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Fog, Sheep and Cheese at Barinaga Ranch…

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It is MALT time again for me, which means I get to go explore amazing ranches in West Marin and document what goes on, for MALT’s (Marin Agricultural Land Trust) annual report.

This time I went to Barinaga Ranch. The owners, Marcia Barinaga and her husband Corey Goodman, wanted to buy a farm and retire in West Marin. But they quickly decided that they didn’t want to retire in the usual way, instead they decided to keep the land in agriculture by raising sheep for cheese. Neither having grown up on a ranch, they had a lot to learn.

But they have been learning quickly, and only a few years after they purchased the land, they now have their very first cheese available on the market this fall. Some of the places you can find their cheese are: Oliver’s in Santa Rosa, Cowgirl Creamery and Osterina Stellina, in Point Reyes Station.

Get to know your food, farmers and the tools they use…

Farming has changed greatly over the last two generations, as Gene Ponica knows that first hand. He says, growing up on a dairy ranch was not fun for a kid. But the dairy cows are long gone these days. It was too expensive and challenging to upgrade all the old equipment to meet today’s strict dairy standards, so now the only cows on Poncia’s 700 acre West Marin ranch are beef cattle… and, that means, for the first time in his life, Gene has time to go fishing.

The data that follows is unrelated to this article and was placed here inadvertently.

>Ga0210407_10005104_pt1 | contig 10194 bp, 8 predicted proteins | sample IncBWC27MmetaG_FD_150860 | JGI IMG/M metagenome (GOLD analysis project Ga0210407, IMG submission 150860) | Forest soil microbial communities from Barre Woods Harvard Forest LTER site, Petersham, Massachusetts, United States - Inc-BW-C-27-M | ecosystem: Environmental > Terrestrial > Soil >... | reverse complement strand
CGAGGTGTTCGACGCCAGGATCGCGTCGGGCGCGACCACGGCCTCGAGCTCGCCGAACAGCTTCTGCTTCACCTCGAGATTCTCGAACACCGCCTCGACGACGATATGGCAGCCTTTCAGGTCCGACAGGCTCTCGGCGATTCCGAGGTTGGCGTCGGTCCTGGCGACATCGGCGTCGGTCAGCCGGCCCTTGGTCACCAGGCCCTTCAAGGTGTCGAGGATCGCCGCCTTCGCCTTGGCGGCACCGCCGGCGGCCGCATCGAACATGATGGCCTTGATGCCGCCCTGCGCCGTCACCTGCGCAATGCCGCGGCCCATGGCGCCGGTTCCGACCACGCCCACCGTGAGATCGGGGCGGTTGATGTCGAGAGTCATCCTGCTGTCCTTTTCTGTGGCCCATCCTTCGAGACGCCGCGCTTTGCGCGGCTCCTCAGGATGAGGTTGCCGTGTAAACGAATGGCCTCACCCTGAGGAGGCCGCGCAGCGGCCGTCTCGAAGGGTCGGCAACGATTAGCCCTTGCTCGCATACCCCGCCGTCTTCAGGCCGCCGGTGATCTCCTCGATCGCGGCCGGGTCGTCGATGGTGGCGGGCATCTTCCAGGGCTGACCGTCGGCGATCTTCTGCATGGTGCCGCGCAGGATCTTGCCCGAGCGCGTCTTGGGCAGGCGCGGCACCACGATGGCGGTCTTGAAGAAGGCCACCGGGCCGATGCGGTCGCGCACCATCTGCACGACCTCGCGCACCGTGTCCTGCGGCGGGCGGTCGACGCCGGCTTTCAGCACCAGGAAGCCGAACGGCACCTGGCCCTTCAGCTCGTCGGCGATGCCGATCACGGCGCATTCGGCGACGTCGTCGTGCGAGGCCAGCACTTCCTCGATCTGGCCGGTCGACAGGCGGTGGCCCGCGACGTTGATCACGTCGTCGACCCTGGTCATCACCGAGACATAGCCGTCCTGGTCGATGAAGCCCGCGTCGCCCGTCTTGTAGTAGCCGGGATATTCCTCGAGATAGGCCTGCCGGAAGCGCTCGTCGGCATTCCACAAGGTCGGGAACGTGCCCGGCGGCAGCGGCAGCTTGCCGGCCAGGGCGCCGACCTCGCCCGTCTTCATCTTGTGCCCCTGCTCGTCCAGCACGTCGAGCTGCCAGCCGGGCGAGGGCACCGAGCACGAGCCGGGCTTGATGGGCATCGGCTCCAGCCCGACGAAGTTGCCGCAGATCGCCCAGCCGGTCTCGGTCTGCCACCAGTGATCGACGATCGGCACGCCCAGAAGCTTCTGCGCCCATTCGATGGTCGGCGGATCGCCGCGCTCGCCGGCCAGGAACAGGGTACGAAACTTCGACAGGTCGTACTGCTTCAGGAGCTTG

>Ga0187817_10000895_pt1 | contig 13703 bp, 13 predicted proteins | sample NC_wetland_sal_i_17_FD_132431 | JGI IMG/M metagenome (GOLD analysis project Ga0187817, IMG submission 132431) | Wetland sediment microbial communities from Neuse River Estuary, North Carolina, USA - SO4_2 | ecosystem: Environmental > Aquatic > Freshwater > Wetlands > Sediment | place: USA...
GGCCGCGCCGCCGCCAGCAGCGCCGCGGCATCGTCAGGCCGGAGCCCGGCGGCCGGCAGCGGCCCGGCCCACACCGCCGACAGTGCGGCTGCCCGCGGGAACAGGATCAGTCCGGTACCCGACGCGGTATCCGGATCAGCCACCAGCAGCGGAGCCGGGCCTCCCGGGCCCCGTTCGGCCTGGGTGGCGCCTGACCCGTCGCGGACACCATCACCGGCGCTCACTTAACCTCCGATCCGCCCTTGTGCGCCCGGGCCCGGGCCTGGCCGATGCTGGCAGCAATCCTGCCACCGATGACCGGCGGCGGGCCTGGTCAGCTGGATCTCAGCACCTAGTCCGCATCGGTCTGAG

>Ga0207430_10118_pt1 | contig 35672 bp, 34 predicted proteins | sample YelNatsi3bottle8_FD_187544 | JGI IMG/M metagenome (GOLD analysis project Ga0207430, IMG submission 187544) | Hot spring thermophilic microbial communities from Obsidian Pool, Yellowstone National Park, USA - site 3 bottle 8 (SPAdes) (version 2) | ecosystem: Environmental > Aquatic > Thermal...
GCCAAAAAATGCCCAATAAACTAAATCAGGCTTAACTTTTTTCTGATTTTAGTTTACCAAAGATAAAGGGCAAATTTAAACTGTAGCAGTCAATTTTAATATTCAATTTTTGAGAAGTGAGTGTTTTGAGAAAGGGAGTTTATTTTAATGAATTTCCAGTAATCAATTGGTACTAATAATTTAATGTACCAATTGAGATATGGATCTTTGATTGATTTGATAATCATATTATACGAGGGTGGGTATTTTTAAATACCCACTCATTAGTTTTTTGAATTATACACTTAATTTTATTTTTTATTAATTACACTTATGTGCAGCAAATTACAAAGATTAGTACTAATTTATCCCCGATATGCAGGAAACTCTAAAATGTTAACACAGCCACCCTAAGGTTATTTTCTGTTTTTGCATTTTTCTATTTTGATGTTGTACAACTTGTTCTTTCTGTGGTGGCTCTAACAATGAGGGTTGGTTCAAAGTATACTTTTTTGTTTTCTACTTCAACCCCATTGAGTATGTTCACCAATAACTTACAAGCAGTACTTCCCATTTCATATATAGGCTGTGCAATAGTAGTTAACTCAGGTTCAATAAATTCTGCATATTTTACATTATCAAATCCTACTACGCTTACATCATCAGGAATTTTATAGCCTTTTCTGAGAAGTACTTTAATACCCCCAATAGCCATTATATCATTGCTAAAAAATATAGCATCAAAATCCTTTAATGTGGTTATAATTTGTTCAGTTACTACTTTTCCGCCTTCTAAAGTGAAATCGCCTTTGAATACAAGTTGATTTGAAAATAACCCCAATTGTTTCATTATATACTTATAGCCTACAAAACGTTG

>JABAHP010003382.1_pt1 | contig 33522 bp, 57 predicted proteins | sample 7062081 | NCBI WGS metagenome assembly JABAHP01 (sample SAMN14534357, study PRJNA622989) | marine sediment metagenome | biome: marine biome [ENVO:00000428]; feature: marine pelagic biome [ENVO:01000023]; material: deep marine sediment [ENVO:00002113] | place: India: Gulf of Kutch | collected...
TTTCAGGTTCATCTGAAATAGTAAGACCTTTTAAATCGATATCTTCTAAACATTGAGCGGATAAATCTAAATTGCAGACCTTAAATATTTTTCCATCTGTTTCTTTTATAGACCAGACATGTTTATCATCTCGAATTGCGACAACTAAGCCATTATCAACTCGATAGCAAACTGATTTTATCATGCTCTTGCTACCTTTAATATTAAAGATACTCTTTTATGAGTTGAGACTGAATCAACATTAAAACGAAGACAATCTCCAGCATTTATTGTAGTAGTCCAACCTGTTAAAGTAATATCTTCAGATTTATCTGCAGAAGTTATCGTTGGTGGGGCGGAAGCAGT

For the 2008 Annual Report for MALT (The Marin Agricultural Land Trust,) the theme was: Tools of the Trade. So I went to four different ranches and photographed tools old and new to help illustrate some of the changes that farming has gone through over the years.

These are some samples of where farming has come from…

I was told that in the “old days” ranchers were very resourceful… because they could not afford to buy new fancy equipment, they often had to build a lot of their tools, in order to make their chores a little easier. I saw lots of homemade tractors, and my favorite… the milking track shown in the photo below. These old carts ran on a track around the barn to distribute the hay, that dropped from the barn above, to the cows waiting to be milked in the barn below.

Then I saw some tools that were used in the “old days” and that are still going strong today… like The Straus Family Creamery’s organic milk bottling and washing machines. It was such a beautiful process to watch. And as a quick aside: Albert Straus is absolutely the nicest (extremely successful) business man I have ever met… all of his employees in the office and the factory clearly like and respect him. It is refreshing to know that a good man is behind a good product… and it makes me feel good to buy that beautiful milk bottle in the grocery store, even if it is more than my budget would like, because good quality products are not cheap.

And then I got to experience a modern milking industry in action… and I saw the process of cheese making from start to finish, at the Giacamini Ranch, where they make Pt. Reyes Blue Cheese.

Definitely no milking by hand here, because in order to keep up with their demand, they need to milk over 300 cows in 5 hours. And the secret to their rapid success… this handy little machine below…